Oral history is another way of reframing how we see history. It challenges who we think of as an expert, and gives voices to people and places that are involved in an event, a time period, or are simply living. Oral histories give us window into how people have experienced a wide variety of aspects of life, work, and culture, , offering insights into memory, identity and experience. Many projects and activities that have been run throughout the years have included elements of oral history.

One thing that oral history projects do very well is enable the sharing of voices that are often marginalised or forgotten. One such project, Specially Unknown, funded by the European Union’s Asylum, Migration and Integration Fund, is about collecting stories from  refugees about  their journey to and life in Europe.  The project explores  what they add to cultural life, heritage and society in four European cities, Antwerp, Bochum Paris and Turin. They were video recorded between spring 2018 and winter 2019, with the aim of supporting people to include life stories of refugees in cultural heritage, production and policies in organisations and cities.

Words by Light, one of the European Heritage Days Stories from 2019, is an oral recovery memory project that sees voices being added to photographs in the archives of the Puerto de Sagunto Company Town in Spain. Some of the participants are in the photo, others are descendants, but all have something to say. The organisers Sonia Garcés Romero and Vic Pereiró say that ‘An essential element of this kind of projects is the participation, since the story narrated by its own protagonists takes us away from the methods of historical analysis and values ​​the experience narrated in the first person.’

European Heritage Days Story Words by Light
Photo credits: Words by Light

Oral history provides individuals with an opportunity to talk about things that traditional histories may have overlooked as trivial or unimportant – and recognise their value.

In 2018, as a European Heritage Days Stories grantee, The Little Museum in Dublin began filming visitors, asking them to recount stories of their time in the city, beginning each tale with “I remember”. Their goal was to cultivate a sense of shared community and connection through the telling of stories. Going beyond the value of simply keeping record, it was a way to bring people together.

As a result of the Call for European Heritage Days Stories in 2018,  children in villages in Kvinnherad, Norway connected with grandparents through short films to see how Norway has changed over the last 50-60 years – often significantly. As well as exploring history, they learned how to tell them through the film media. Oral history relies on using innovative platforms and different technologies, so has multiple different ways of engaging and educating.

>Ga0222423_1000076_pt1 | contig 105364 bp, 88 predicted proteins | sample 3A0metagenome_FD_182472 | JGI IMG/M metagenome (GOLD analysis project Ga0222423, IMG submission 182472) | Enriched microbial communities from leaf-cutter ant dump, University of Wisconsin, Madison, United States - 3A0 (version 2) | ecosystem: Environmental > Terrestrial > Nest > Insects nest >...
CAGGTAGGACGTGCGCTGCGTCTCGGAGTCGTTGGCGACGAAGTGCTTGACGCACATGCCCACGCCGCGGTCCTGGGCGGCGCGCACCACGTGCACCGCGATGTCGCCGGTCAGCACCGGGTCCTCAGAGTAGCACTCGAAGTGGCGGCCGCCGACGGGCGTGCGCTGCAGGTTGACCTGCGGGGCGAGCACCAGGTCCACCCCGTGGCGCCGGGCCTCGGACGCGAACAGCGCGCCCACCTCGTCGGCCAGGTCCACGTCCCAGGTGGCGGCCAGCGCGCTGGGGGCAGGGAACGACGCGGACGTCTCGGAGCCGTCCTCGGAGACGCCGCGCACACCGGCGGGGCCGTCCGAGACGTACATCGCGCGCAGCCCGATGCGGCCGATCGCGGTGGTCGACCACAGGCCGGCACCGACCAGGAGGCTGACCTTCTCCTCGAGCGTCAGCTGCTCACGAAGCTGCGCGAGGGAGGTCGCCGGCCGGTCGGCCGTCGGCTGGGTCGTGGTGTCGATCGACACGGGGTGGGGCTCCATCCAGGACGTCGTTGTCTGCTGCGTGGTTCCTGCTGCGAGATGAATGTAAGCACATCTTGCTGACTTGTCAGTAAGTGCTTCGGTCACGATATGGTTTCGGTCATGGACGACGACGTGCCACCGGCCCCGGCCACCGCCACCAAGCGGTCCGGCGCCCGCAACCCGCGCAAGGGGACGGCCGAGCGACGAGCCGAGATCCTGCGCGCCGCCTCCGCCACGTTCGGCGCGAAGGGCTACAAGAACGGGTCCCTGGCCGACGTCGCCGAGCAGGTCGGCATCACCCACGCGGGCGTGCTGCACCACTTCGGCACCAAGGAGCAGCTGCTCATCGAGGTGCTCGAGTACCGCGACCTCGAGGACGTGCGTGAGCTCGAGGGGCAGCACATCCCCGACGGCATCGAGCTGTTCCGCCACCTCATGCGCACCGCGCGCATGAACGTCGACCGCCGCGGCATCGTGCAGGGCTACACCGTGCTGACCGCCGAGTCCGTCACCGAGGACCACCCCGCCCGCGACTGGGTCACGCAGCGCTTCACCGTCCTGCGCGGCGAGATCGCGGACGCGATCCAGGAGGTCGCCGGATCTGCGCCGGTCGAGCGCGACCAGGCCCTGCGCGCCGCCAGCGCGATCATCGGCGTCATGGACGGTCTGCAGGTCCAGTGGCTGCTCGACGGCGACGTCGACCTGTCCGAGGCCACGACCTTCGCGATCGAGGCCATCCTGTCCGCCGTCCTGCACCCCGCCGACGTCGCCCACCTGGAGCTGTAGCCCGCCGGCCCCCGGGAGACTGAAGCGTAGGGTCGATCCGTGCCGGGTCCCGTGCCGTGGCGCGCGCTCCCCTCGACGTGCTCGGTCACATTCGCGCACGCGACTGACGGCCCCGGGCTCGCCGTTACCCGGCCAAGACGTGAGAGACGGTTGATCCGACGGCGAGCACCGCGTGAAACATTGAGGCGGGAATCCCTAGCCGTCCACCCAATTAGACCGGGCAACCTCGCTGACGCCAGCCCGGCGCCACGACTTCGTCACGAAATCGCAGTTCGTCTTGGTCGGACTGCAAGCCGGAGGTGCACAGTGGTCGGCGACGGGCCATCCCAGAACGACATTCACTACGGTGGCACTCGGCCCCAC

It’s not just the general public that is of interest when it comes to oral history. The Institute of Commonwealth Studies ran an oral history project, ‘An Oral History of the Modern Commonwealth since 1965’, which included extended interviews with over 65 Commonwealth leaders, diplomats, civil servants and journalists across the 50-year time span since the creation of the Commonwealth Secretariat. The project aimed at investigating whether the Commonwealth has made any difference globally in policy terms. The lead researcher Dr Sue Onslow says that this ‘library of transcripts is an extraordinary snapshot on the Commonwealth’s institutional memory.’ Similarly the Historical Archives of the European Union houses various projects that preserve the voices of European politicians and officials, making available both the original recordings and written for research. No doubt this will be valuable for education in the future.

Oral history works as a tool for education and preservation as it gives a voice to people who are often left behind, and provides them with an opportunity to speak about aspects of life and living that are often forgotten. It brings people together around common ground, creating an environment where communicating about the everyday is welcomed and encouraged, helping to break down barriers in the process. When stories are shared, and when people listen, everyone learns.